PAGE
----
If you want your theme to be a bit more advanced, SassDoc also provides a collection of tools that can be imported and used by any theme. Want descriptions to be written in Markdown? We got it. You'd like to provide helpful aliases to group names? Possible with the extra tools. You can even define your own annotations. Also, in order to help you when you’re building your own theme, we've created a 'blank' one that comes complete with a lot of comments explaining what to do.

Third-party integration

Once your theme is ready, you could package it up for the world through npm. Using the sassdoc-theme-* name pattern means other developers can use it for their SassDoc-powered documentations by simply passing the --theme option from CLI (or theme from configuration file). The Neat and Vulcan frameworks have already built their own themes that you can use.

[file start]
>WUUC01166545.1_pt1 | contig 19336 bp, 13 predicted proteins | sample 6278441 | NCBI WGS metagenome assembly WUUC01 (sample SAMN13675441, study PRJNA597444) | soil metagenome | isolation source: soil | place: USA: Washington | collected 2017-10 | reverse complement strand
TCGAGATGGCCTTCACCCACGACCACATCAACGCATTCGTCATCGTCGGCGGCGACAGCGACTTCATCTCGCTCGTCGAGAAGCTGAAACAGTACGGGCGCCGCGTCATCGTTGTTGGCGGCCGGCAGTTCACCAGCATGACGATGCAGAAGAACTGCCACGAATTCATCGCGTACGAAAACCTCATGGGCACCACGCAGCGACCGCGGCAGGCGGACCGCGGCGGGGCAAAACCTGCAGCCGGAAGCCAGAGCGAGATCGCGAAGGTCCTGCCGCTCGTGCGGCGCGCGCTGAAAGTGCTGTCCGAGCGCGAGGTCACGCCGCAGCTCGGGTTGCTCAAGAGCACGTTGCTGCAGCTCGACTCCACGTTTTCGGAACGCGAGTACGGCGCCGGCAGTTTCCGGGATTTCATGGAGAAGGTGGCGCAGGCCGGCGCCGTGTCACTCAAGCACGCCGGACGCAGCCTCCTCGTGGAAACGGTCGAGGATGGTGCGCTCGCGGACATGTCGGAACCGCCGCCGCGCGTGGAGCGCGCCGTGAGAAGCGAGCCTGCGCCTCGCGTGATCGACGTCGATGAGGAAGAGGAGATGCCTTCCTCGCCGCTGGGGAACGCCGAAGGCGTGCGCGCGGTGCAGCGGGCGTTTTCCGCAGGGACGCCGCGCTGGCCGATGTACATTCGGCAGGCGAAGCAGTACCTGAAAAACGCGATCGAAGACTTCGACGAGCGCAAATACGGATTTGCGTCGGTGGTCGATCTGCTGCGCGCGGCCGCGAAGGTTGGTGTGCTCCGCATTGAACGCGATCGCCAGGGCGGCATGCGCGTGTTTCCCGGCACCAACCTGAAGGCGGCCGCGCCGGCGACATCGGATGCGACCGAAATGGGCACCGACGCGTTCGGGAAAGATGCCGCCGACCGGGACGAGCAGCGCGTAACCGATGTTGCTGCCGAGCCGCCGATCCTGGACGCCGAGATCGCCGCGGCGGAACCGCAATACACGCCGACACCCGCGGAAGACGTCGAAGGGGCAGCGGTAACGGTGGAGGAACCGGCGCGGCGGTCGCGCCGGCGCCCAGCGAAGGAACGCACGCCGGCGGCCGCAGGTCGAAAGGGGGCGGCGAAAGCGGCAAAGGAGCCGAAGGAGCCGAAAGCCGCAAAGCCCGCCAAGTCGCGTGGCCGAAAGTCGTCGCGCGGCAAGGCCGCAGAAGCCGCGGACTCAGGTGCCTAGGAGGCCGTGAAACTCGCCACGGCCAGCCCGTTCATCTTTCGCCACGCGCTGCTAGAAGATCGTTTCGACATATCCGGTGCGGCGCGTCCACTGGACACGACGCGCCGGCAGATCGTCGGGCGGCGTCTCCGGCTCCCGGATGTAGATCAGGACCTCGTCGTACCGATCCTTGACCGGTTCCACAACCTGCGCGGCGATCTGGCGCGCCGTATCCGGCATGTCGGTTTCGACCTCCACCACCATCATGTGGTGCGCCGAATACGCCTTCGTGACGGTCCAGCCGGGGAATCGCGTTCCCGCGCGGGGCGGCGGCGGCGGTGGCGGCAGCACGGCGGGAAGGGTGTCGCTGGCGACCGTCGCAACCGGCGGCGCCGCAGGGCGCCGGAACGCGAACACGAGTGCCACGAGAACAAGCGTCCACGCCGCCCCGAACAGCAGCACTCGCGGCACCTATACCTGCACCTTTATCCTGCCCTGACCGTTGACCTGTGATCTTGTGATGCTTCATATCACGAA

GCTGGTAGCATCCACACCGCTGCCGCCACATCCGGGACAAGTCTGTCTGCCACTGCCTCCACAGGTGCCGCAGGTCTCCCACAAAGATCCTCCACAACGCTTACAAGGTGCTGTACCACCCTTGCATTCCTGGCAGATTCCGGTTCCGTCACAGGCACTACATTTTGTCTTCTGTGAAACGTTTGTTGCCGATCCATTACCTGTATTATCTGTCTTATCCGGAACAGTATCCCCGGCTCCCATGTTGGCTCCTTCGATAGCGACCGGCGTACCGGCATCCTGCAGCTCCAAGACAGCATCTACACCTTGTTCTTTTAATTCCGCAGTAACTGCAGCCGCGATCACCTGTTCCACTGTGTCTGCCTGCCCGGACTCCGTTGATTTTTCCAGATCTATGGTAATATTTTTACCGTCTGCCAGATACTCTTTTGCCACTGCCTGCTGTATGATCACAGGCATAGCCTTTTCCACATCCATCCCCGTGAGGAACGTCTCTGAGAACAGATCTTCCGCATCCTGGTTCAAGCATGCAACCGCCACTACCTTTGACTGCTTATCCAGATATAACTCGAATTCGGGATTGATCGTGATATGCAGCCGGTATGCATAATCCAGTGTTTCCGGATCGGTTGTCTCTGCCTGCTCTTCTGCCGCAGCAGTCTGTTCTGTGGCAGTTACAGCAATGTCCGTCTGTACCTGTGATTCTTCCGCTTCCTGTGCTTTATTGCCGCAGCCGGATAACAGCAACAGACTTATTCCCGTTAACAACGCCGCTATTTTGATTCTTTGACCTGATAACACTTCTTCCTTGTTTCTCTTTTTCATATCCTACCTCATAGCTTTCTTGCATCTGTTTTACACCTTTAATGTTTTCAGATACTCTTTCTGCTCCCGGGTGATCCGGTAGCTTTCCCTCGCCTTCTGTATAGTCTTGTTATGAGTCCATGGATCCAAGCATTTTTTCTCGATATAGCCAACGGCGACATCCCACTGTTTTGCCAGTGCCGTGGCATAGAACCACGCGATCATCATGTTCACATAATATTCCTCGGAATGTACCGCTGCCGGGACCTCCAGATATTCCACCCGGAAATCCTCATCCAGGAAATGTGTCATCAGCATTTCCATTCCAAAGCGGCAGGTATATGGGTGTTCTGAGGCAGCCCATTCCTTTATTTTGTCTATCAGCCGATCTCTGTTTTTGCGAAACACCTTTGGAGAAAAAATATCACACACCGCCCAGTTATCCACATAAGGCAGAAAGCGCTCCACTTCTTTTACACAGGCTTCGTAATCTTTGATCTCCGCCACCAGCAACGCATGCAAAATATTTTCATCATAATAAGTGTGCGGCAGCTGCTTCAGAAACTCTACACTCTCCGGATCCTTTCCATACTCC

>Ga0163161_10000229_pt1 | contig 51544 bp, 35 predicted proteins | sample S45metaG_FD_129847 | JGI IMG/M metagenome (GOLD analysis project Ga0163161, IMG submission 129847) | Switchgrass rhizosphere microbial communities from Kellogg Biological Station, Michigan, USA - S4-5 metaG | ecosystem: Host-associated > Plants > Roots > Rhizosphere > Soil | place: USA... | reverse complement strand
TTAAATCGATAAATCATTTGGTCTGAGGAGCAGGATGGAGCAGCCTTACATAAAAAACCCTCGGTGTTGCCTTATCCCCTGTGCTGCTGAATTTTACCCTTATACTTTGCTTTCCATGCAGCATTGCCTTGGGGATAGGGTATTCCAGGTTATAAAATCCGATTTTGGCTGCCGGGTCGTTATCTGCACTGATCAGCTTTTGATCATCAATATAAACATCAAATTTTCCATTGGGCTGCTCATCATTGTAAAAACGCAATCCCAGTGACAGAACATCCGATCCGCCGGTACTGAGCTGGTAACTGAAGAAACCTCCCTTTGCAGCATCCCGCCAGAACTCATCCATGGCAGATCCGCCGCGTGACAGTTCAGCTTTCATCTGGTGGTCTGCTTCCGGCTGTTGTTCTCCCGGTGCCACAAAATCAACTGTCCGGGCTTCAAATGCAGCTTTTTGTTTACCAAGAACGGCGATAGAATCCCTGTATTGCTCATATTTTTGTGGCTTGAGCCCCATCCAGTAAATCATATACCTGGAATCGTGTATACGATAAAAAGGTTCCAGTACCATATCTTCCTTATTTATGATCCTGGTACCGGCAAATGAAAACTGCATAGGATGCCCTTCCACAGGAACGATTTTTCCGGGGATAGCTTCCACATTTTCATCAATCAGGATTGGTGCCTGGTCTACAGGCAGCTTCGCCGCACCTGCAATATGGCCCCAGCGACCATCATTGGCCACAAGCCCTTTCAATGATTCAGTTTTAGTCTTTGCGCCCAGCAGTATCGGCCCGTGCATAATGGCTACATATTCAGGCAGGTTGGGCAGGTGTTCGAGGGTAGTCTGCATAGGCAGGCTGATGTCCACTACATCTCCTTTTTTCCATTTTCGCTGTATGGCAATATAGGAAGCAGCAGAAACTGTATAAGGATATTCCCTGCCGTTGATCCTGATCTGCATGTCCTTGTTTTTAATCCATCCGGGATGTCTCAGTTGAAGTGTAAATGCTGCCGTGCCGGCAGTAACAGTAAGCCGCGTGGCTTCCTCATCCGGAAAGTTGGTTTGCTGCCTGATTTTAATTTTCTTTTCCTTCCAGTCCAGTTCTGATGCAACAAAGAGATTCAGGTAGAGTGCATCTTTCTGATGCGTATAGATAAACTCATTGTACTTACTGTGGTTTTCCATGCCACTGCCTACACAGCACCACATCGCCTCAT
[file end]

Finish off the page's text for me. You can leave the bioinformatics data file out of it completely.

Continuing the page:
If you want to include SassDoc in your deployment process, we've built a Grunt, Gulp and Broccoli plugin. Alternatively, you could use the raw data or our Node API – whatever floats your boat.

For instance, Grunting SassDoc would likely look like this:

'sassdoc': {
'default': {
'src': 'path/to/sass',
'dest': 'path/to/docs'

SassDoc intends to bridge the gap between APIs, frameworks, libraries, makers and developers by generating simple yet powerful documentations. In the future, we might be able to document more things, inluding CSS selectors, @import rules or even BEM methodology.

If you happen to build a theme, need any help or just want to share the love, feel free to get in touch with @SassDoc_ on Twitter.

Words: Hugo Giraudel

Hugo Giraudel is a designer at This article first appeared in net magazine.